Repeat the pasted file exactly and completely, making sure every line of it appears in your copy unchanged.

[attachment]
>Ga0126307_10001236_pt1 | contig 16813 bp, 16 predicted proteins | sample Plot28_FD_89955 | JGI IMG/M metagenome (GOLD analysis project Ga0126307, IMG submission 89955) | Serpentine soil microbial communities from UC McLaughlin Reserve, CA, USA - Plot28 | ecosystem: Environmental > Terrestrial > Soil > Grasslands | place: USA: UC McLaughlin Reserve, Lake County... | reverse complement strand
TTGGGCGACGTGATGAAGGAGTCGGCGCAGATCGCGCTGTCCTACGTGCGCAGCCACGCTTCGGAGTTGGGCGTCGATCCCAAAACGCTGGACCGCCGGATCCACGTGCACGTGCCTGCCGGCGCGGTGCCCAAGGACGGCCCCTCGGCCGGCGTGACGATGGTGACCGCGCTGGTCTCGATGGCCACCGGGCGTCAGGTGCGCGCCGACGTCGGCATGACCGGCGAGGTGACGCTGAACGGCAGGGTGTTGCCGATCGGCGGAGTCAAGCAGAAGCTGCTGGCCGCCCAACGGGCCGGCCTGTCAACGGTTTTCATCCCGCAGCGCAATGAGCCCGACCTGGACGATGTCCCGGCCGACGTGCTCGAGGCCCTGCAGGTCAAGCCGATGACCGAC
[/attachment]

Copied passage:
>Ga0126307_10001236_pt1 | contig 16813 bp, 16 predicted proteins | sample Plot28_FD_89955 | JGI IMG/M metagenome (GOLD analysis project Ga0126307, IMG submission 89955) | Serpentine soil microbial communities from UC McLaughlin Reserve, CA, USA - Plot28 | ecosystem: Environmental > Terrestrial > Soil > Grasslands | place: USA: UC McLaughlin Reserve, Lake County... | reverse complement strand
TTGGGCGACGTGATGAAGGAGTCGGCGCAGATCGCGCTGTCCTACGTGCGCAGCCACGCTTCGGAGTTGGGCGTCGATCCCAAAACGCTGGACCGCCGGATCCACGTGCACGTGCCTGCCGGCGCGGTGCCCAAGGACGGCCCCTCGGCCGGCGTGACGATGGTGACCGCGCTGGTCTCGATGGCCACCGGGCGTCAGGTGCGCGCCGACGTCGGCATGACCGGCGAGGTGACGCTGAACGGCAGGGTGTTGCCGATCGGCGGAGTCAAGCAGAAGCTGCTGGCCGCCCAACGGGCCGGCCTGTCAACGGTTTTCATCCCGCAGCGCAATGAGCCCGACCTGGACGATGTCCCGGCCGACGTGCTCGAGGCCCTGCAGGTCAAGCCGATGACCGAC